I’m often going on about how choosing the equipment for the type of ground you will be drilling in is the first step to success and good drilling performance. Choosing the right drilling fluid additive to match the ground you will be drilling in beforehand, will make a world of difference. This is certainly the case in ground with clay or shale. Swelling clay can have disastrous results on your drilling operation.
Many earlier blogs have been written on drilling fluid additives and how they can bring great benefits to a drilling operation. Benefits like longer life for your core bits, less torque, reduced rust, less wear and tear, better core recovery, improved drilling performance and more. But before you can reap all these benefits, you need to know how to mix them properly. There are four simple tools that you should have in your toolbox that will help ensure the best drilling mud.
Most drillers are well aware of how the use of drilling fluid additives can improve drilling performance in many ways. From improving core recovery to extending the life of drilling tools, drilling fluid additives have proven themselves.
Over the last year and a half, we’ve published a few blogs on the importance of polymers and drilling fluid additives and how they can improver drilling performance. We’ve even written a few guides on how to mix them properly, which mistakes to avoid and which to use in certain ground conditions. I hope a lot of drillers are familiar with the products and the benefits they can bring.
Different soil conditions present different challenges for diamond drilling. As we have said often, choosing the right core bit for the type of ground in which you are drilling is an important decision. Non-stable and abrasive ground such as sand, gravel, or ground with pebbles and cobbles can be found in mineral exploration as well as in geotechnical drilling operations.
Lubricating your drilling equipment is a quick and easy way to protect it from rust and premature wear and tear. Some simple maintenance tips can result in:
- longer life for your rods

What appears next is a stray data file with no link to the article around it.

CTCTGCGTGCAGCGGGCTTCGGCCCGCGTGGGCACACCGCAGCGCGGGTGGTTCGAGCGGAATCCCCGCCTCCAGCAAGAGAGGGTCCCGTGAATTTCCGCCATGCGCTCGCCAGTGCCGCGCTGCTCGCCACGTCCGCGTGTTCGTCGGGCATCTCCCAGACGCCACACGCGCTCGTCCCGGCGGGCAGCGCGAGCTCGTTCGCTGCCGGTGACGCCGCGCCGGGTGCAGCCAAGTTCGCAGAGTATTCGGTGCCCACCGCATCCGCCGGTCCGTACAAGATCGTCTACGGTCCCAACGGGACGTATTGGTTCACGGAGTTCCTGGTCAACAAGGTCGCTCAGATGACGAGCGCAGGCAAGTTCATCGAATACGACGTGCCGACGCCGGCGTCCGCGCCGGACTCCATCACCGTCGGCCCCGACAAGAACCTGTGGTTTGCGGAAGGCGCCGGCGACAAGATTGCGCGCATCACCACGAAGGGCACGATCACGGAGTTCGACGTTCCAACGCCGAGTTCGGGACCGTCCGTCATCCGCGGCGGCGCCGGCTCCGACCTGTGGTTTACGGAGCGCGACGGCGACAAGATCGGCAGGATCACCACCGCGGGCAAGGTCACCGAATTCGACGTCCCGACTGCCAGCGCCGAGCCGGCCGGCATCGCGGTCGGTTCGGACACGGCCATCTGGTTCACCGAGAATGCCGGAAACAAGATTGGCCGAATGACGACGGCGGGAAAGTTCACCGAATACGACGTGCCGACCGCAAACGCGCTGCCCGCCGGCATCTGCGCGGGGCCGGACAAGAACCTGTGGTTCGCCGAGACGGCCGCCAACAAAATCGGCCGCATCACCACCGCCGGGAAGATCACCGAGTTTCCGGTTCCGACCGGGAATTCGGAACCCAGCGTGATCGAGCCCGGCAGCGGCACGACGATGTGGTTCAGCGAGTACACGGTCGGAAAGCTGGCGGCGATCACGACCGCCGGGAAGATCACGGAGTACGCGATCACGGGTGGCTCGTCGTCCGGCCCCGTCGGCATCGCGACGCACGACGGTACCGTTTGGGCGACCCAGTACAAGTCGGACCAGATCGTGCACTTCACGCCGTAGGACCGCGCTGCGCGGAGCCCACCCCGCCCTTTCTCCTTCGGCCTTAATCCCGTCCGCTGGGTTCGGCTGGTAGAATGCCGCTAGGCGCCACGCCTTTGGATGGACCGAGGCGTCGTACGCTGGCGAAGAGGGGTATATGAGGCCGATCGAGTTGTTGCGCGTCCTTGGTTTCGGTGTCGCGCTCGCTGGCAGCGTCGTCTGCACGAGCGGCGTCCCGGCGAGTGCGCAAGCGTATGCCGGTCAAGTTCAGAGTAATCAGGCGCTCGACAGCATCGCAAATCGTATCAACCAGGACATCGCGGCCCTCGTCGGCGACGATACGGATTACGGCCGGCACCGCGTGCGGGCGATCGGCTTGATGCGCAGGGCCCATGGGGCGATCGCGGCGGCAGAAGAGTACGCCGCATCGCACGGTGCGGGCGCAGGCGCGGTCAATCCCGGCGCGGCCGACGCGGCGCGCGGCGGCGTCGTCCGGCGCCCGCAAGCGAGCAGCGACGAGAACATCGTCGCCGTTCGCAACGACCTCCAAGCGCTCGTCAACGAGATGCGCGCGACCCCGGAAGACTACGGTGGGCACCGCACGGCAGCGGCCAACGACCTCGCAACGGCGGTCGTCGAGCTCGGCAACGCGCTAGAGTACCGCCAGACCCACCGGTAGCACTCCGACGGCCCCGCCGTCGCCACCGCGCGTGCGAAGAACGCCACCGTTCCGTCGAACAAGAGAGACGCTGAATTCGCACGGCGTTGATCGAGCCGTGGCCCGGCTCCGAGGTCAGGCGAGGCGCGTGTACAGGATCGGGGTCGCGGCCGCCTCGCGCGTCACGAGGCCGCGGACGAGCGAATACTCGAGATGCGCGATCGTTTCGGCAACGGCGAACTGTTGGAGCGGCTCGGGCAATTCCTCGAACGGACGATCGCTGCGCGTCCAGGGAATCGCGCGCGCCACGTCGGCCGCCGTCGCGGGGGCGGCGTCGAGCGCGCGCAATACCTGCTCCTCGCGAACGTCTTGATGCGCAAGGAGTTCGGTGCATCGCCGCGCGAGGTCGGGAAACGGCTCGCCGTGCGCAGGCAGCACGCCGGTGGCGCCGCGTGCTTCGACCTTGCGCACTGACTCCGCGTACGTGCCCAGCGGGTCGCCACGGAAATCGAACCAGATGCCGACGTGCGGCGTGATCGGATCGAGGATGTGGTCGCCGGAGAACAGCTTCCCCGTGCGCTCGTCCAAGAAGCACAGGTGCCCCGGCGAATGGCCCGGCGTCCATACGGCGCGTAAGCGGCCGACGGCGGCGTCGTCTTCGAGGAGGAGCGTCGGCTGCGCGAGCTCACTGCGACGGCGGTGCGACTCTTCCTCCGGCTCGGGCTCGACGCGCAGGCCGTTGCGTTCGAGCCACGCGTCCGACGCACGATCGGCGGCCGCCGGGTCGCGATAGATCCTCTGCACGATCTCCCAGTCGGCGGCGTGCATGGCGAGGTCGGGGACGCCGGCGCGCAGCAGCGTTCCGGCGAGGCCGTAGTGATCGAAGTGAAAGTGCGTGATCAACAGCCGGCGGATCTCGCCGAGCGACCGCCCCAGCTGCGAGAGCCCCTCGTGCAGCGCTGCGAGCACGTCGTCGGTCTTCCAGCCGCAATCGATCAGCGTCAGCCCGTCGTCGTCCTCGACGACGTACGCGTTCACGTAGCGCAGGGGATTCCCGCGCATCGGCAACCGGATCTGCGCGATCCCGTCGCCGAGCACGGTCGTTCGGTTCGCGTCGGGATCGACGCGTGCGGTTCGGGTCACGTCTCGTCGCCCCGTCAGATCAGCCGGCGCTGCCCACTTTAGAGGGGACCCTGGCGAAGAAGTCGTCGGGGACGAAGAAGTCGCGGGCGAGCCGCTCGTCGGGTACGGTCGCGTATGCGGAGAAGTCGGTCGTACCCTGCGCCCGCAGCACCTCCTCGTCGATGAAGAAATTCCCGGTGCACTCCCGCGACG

- lower operational costs
- better core recovery
Different products exist for specific applications and types of equipment, these include:
It used to be that when drillers needed to condition the borehole, the only choice was bentonite. Bentonite did a pretty good job of creating a filter cake on the bore hole wall, however it can restrict the flow of the cuttings while doing so. We find that bentonite is abrasive and can cause excessive wear on down hole tooling and the core bit, shortening its life.
The importance of “green” drilling operations
With a growing number of environmental restrictions and municipal regulations, drilling and mining companies alike are struggling to find ways to reduce their water consumption while respecting local regulations. We have been testing different filters and methods of disposing of the cuttings.
Drilling fluid additives are great products that can help resolve a lot of issues that are a result of difficult ground conditions often found in mineral exploration drilling. They are often a better alternative to bentonite because they do not have the abrasive qualities of bentonite.
By adding drilling fluid additives to the water you use in your drilling operations, you will be creating a mixture often called “drilling mud”.
The reasons for making a drilling mud are numerous and include:
- To more easily lift and flush our rock cuttings from the bottom of the borehole
- To create a film on the walls of the borehole which will stabilize the hole and keep it from caving in
- To seal the walls of the borehole to prevent loss of fluids
- To cool and clean the drill bit and to lubricate the bit and other drilling equipment.